How mature and featureful is LVM RAID?
LVM-RAID is actually mdraid under the covers. It basically works by creating two logical volumes per RAID device (one for data, called "rimage"; one for metadata, called "rmeta"). It then passes those off to the existing mdraid drivers. So things like handling disk read errors, I/O load balancing, etc. should be fairly ...
I didn't know LVM could do RAID either. Personally, I would stick with mdadm since it's a much more mature software that does the same thing. If something breaks with LVM RAID, you're probably not going to be able to get as much support than if you had gone with mdadm. Additionally, I wouldn't trust LVM RAID since LVM has historically shown to not be the ...
How do I get a consistent device path for my MD device, ideally the exact one I specified ("/dev/md/myarray")?
After mdadm --create /dev/md/foobar ..., both hostname and name are stored in the mdadm metadata, as you should verify with mdadm --examine or mdadm --detail:
# mdadm --detail /dev/md/foobar
Name : ALU:foobar (local to host ALU)
The first thing to check are your filter and global_filter options in /etc/lvm/lvm.conf. Make sure you aren't filtering out the devices your PVs reside on.
The cache is set with the cache_dir option in the same file; on my Debian box it defaults to /run/lvm. The cache (if any) should be in that directory. If obtain_device_list_from_udev is set, I believe no ...
It fails, because the following command:
mdadm --zero-superblock device
Takes the device argument as the disk(s), not the array.
So, for example this is valid and working for sda drive:
mdadm --zero-superblock /dev/sda
mdadm --zero-superblock /dev/sda1
depending on how you have set up the RAID.
As usual, don't forget to update your initramfs:
The question you linked to has an accepted answer, and I think it holds good advice.
You can do RAID1 with metadata at the end of the drive (--metadata=1.0 in mdadm), that way it would look to a normal filesystem to anything that is not aware of RAID.
However, that is for strict read-only access only. Writing to only one side of a RAID you'll get random ...
THIS ENDED UP BEING A HARDWARE ISSUE
Switching to the new shielded cables did not help, but replacing the old card with this one: http://www.amazon.com/gp/product/B000NTM9SY did get rid of the error messages and the strange behavior. Will post something new if anything changes.
IMPORTANT NOTE FOR SATA ENCLOSURES:
Even after doing the above, any drive ...
It should be obvious that encryption adds considerable overhead, but disregarding that:
You're also using non-AES encryption which means you don't get the acceleration from your processor (AES hardware acceleration). You're also using a desktop-quality processor and extremely slow consumer drives.
This setup is exactly why you're having such poor ...
TL;DR sh->sector is the number of sectors in the physical disks after the start of the data section
Here's a simple test setup to illustrate:
/dev/raidme/rd[0-3], 2GB devices
/dev/md127 created as a raid5 over these 5, init'd as xfs and filled with random data
Now to get started, get a non-zero block and overwrite it
# dd if=/dev/raidme/rd0 bs=1k ...
echo frozen > /sys/block/md127/md/sync_action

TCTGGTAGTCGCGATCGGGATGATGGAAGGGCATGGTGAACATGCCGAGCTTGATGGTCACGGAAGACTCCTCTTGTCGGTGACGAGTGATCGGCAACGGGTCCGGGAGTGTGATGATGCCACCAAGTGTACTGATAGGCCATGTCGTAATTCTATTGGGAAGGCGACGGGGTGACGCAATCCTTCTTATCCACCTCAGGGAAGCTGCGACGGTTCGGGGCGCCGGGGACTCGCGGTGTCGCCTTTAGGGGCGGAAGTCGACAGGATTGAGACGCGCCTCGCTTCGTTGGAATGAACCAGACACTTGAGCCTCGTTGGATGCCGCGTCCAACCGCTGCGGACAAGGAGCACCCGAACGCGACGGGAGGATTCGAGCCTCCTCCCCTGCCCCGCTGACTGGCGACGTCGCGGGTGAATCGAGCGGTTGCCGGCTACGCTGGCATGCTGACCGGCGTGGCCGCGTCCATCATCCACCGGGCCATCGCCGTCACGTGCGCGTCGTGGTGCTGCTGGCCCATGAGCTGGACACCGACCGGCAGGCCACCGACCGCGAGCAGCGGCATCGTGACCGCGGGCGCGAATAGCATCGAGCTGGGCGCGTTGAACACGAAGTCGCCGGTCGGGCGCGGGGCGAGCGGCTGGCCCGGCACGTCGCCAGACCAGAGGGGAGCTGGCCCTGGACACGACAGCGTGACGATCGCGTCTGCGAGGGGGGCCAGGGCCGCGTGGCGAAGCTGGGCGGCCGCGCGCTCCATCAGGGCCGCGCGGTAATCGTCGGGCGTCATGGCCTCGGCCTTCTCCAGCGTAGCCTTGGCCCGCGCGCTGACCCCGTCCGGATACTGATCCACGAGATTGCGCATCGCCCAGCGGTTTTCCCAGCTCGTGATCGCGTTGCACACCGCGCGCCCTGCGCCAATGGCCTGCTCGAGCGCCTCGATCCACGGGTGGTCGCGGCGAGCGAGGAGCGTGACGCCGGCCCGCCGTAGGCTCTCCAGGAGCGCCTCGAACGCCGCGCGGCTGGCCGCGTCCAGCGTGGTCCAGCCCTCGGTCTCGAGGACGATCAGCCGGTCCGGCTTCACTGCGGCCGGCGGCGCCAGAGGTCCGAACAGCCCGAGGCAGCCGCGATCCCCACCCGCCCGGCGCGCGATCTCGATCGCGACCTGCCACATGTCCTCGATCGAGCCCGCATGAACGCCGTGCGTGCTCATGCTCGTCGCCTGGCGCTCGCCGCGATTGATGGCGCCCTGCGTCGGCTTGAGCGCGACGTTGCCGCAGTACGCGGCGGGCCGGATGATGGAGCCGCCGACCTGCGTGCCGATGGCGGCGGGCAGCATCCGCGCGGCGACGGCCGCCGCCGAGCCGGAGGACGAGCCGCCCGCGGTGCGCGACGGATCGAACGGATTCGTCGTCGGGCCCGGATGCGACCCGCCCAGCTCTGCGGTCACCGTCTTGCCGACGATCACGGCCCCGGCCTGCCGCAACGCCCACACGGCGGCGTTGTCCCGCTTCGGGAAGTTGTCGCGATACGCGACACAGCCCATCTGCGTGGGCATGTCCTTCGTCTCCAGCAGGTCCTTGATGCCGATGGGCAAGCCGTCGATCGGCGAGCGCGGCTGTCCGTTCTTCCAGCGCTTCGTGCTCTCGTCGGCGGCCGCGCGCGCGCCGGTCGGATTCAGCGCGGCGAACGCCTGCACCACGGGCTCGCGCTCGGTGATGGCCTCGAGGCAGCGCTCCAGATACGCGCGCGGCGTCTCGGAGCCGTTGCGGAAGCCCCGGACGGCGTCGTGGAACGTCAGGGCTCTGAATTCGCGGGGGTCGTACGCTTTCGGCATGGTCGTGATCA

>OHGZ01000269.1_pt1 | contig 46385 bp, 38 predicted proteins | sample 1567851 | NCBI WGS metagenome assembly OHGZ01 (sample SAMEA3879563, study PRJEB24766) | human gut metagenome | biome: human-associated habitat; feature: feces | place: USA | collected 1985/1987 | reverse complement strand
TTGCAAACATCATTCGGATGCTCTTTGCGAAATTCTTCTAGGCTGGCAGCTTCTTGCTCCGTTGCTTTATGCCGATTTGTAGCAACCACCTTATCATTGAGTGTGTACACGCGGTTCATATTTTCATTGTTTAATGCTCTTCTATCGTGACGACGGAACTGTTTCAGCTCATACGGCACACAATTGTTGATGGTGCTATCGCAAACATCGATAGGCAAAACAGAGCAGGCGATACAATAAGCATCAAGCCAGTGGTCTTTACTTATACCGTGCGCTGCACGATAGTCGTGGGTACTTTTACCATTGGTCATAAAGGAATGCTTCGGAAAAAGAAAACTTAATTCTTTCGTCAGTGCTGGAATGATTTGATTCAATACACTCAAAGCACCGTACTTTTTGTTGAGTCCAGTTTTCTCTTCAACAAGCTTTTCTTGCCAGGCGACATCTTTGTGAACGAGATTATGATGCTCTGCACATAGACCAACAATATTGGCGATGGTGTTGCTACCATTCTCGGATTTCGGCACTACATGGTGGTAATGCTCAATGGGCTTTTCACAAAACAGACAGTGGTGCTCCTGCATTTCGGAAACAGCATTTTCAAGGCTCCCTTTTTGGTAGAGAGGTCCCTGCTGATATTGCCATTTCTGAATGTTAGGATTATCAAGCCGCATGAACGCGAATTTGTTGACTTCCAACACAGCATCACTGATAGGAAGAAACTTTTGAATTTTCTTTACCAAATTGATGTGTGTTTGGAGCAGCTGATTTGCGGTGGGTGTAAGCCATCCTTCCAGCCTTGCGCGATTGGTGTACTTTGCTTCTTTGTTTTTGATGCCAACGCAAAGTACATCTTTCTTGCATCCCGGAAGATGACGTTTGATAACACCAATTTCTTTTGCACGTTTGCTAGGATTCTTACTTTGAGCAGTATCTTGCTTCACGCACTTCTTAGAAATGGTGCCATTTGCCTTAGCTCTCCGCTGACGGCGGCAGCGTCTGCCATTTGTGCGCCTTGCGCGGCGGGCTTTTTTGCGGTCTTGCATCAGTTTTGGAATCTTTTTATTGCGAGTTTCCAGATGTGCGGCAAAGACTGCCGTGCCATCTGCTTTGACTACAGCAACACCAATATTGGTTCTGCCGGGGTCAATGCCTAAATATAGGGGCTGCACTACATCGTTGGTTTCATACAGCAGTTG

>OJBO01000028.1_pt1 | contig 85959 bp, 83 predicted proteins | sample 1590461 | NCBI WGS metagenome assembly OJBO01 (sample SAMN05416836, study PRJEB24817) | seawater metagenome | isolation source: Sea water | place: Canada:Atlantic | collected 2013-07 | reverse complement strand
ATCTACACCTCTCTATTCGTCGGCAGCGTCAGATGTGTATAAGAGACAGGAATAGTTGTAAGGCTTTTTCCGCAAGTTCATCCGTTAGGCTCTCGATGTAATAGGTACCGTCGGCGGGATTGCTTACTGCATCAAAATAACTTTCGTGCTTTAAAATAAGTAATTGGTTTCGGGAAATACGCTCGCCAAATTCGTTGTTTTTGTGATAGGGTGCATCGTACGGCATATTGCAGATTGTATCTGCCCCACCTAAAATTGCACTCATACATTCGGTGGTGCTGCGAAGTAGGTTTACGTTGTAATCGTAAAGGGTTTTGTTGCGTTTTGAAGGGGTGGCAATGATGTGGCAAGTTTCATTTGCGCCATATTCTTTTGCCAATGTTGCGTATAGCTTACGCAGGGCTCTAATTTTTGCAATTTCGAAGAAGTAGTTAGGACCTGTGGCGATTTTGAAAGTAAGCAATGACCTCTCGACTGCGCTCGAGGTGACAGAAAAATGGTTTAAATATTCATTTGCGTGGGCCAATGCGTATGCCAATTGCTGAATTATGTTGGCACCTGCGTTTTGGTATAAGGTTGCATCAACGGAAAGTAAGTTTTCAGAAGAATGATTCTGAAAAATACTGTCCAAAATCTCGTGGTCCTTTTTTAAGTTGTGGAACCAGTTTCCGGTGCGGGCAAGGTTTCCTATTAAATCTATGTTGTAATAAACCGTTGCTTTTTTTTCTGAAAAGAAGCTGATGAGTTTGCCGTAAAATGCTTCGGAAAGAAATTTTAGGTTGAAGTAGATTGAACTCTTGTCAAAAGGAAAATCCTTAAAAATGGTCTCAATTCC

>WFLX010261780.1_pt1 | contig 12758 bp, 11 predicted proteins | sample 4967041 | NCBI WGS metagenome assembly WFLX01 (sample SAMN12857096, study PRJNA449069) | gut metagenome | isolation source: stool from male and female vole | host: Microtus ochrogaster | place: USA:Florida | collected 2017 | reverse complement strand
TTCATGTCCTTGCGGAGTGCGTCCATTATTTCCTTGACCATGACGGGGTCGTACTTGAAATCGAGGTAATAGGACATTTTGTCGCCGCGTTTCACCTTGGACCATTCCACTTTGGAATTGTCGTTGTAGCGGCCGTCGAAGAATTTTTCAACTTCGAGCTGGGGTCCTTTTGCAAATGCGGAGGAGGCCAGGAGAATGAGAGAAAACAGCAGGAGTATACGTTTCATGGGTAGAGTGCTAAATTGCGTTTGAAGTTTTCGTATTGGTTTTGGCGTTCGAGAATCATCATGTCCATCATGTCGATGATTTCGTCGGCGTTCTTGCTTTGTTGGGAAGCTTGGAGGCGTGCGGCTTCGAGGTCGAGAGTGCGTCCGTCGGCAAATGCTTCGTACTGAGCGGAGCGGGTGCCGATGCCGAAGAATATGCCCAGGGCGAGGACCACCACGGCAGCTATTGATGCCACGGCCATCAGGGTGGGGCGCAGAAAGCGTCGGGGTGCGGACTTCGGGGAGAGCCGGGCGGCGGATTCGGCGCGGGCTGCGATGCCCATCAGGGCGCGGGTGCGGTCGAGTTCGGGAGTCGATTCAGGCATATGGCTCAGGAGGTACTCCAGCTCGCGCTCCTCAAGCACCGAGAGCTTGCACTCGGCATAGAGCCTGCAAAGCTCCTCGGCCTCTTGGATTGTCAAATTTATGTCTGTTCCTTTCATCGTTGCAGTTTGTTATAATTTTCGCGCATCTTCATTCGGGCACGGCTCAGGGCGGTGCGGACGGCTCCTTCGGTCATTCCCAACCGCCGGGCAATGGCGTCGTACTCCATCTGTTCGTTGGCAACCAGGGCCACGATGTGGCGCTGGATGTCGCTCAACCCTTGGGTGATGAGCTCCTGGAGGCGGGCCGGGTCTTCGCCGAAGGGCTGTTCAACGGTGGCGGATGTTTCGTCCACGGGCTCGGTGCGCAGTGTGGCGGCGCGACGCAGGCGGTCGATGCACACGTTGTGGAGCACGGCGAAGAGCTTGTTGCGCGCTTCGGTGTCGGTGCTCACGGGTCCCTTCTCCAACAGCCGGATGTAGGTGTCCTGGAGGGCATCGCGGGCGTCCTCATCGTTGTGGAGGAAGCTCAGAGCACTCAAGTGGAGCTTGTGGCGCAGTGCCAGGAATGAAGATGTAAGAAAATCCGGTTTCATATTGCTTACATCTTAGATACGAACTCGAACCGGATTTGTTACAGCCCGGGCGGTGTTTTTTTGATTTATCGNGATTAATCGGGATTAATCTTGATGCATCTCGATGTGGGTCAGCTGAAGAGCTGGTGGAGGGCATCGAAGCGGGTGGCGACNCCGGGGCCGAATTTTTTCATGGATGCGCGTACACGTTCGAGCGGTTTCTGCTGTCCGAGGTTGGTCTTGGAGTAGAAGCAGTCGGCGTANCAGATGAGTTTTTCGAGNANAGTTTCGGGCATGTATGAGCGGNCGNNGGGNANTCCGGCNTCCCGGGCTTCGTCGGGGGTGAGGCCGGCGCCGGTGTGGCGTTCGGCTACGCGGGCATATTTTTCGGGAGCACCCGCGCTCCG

echo reshape > /sys/block/md127/md/sync_action
You'll probably have a degraded RAID-6 (with /dev/sdd missing) at this point, so:
run watch cat /proc/mdstat and keep an eye on it until there's no resync or reshape activity.
run mdadm --add /dev/md127 /dev/sdd
run watch cat /proc/mdstat again.
The RAID journal is described in more detail in the md manpage:
RAID456 WRITE JOURNAL
Due to non-atomicity nature of RAID write operations, interruption of
write operations (system crash, etc.) to RAID456 array can lead to
inconsistent parity and data loss (so called RAID-5 write hole).
To plug the write hole, from Linux 4.4 (to be ...
I set up a quick test on a RAID 1 array built from two loop devices.
dd bs=1M count=100 if=/dev/zero >/tmp/0.img
cp /tmp/0.img /tmp/1.img
i0=$(losetup --show --find /tmp/0.img); echo $i0
i1=$(losetup --show --find /tmp/1.img); echo $i1
mdadm --create /dev/md99 --metadata default --level 1 --raid-devices 2 $i0 $i1
Setting one half faulty
mdadm --manage /...
Losing any member of RAID 0 array makes any file extraction almost impossible as you are missing a quarter of all the information that was previously stored, including the superblocks and directories.
If you have very important text documents, a text extraction could be done to retrieve 3 quarters of what you had, which could actually be automated by a ...
The problem appears to be pvscan getting confused over seeing the same UUID on both a component device of the RAID array and the RAID array itself. I assume this is avoided normally by recognising that the device is a direct component. In my case, I had created a situation where the device was not directly a component of the RAID device which should be the ...
This is described in some detail in the md(4) man page, section RECOVERY.
[...] a read-error will instead cause md to attempt a recovery by
overwriting the bad block. i.e. it will find the correct data from
elsewhere, write it over the block that failed, and then try to read
it back again. If either the write or the re-read fail, md will treat
When it comes to device names, better ask udev. To my understanding,
md%d naming is used by kernel, it is generated directly by driver md.c#L5284, and it's used in /proc/partitions and sysfs. Hence, it appears in /dev
/dev/md/... and /dev/disk/by-id/... are generated as symlinks by udevd. In my system corresponding rules are kept in /usr/lib/udev/rules.d/63-...
you can name array as own name (not only 0-127) and since mdadm 3.0.3 you can use only name. If think path was changed to use subfolder /dev/md/$name to make more flexibility or some kind of clean or group arrays.
If md array is created in format /dev/mdX there is added symlink to make compability to new format.